With Gov. Brian Kemp balking at more stringent restrictions to curb the spread of coronavirus, the leaders of Georgia’s most influential cities are set to intensify the pressure on him to take more drastic action.
Sandy Springs Mayor Rusty Paul said a consensus emerged from about 50 mayors during a Monday call that a “statewide stay-at-home order and other policies were needed to remedy the inconsistent, confusing patchwork of policies now in place.”
The more aggressive approach comes after a weekend where city officials were confused and frustrated by a post from Kemp top aide Tim Fleming that was critical of “overreach” of local government officials instituting steep restrictions.
The governor has ordered a series of measures, including shutting down schools through late April, closing bars and nightclubs and urging “medically fragile” to stay home. But he’s stopped short of more sweeping orders, defying medical health experts and local officials who have urged him to take further steps.
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A growing number of mayors and county commissioners have authorized curfews, shuttered non-essential businesses and issued shelter-in-place orders in their communities. But it’s led to a hodgepodge of uneven restrictions across the state that morph by the day.
Paul, a former chair of the Georgia GOP, said several mayors are preparing a letter to Kemp to send a message that mayors want a more aggressive approach.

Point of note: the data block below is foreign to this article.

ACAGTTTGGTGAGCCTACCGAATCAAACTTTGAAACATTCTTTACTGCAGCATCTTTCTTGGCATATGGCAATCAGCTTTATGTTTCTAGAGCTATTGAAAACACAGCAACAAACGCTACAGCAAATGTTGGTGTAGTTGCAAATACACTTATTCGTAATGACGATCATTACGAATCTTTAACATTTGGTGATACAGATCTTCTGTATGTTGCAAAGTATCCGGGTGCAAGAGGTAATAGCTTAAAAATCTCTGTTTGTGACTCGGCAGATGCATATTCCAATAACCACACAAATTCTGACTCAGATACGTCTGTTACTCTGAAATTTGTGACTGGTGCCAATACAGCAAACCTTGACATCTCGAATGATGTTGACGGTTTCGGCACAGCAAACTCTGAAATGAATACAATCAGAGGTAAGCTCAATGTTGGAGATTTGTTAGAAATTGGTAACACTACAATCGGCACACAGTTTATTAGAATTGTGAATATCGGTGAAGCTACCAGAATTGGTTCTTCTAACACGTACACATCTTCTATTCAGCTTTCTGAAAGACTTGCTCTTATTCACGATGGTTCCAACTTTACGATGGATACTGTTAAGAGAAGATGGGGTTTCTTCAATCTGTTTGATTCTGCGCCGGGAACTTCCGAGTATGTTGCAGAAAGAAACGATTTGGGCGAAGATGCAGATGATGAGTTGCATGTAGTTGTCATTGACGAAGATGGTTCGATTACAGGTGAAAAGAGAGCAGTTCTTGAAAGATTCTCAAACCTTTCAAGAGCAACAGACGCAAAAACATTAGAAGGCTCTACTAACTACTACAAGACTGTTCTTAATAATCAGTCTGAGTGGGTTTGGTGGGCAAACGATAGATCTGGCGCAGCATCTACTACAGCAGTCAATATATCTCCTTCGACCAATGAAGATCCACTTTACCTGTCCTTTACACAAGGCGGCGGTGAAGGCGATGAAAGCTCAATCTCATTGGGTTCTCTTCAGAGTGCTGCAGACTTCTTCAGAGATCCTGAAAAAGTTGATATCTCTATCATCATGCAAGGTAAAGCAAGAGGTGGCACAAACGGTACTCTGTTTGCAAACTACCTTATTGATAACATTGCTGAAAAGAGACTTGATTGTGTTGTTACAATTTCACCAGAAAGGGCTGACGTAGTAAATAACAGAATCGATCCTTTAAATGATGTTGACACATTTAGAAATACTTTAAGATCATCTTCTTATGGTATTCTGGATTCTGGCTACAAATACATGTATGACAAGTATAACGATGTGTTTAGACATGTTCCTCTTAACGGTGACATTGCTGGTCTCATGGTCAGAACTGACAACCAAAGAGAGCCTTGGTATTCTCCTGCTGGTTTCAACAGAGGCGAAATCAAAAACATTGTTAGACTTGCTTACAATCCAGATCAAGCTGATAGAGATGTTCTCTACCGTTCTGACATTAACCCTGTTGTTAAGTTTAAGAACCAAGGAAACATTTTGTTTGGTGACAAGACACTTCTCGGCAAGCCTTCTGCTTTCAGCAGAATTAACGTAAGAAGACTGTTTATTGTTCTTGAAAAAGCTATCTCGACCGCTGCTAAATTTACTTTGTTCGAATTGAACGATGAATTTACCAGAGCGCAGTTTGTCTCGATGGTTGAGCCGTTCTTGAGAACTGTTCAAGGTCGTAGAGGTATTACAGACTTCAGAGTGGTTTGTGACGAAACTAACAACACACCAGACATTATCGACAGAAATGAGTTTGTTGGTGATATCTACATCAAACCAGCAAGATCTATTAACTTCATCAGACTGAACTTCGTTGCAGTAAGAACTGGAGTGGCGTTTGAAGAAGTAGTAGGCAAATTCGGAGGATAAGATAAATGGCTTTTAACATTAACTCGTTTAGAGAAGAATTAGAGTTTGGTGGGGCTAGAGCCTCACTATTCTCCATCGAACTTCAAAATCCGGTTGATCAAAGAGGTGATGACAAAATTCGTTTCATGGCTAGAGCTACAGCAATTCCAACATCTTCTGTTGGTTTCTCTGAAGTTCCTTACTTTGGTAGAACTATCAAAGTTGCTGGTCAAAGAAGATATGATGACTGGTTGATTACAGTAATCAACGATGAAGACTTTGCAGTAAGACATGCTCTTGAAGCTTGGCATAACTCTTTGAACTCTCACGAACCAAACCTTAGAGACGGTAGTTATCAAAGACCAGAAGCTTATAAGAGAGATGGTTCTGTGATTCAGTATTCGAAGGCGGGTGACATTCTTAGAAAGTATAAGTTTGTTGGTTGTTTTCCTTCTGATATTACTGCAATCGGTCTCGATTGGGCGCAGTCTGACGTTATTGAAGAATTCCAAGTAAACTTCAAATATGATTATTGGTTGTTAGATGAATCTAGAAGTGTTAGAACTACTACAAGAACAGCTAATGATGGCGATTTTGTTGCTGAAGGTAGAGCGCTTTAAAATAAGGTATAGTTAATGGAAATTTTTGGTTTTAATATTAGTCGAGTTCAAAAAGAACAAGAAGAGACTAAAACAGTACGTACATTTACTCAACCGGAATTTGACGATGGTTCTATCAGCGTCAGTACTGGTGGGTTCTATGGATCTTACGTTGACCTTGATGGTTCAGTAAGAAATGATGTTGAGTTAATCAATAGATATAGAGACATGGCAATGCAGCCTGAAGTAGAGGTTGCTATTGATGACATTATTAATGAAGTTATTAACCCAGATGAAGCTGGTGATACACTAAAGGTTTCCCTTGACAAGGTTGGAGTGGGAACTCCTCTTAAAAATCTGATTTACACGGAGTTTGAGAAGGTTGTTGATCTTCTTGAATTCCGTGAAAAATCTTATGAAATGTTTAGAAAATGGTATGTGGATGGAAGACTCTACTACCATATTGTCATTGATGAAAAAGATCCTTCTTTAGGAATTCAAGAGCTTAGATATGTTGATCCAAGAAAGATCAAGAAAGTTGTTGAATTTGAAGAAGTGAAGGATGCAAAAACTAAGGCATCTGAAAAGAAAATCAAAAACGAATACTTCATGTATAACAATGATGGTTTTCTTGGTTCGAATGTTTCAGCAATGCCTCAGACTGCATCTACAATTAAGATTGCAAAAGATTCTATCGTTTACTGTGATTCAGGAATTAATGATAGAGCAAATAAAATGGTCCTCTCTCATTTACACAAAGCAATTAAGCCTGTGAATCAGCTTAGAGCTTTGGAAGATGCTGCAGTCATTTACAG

Atlanta Mayor Keisha Lance Bottoms, one of the state’s most influential Democrats, has also consistently advocated for stricter measures to limit mobility.
“If it were my call, I would have a stay-at-home order for the entire country,” Bottoms said at a statewide town hall meeting last week. “But obviously, that is not my call.”
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The Georgia Municipal Association last week urged the state’s 538 city leaders to declare a public health emergency and order more sweeping restrictions. Still, the push for more severe limits is far from a unanimous position among local officials.
Valdosta City Councilman Andy Gibbs said Kemp’s done a “fantastic” job striking a balance between trying to safeguard public health and preserving economic activity.
“This is serious. It’s not something to play around with,” said Gibbs, whose South Georgia city on Monday shuttered all city parks. “But we haven’t gone as far as a shelter in place yet because we feel that’s not what’s needed now.”
He added: “We’re trying to do what needs to be done without shutting everything down, and so is the governor.”
Walton County Commission Chairman Kevin Little said his northeast Georgia community aimed to see if Kemp’s latest steps helped suppress the number of cases before seeking stricter action.
“If people would abide by social distancing, that would go a long way in controlling this,” he said.
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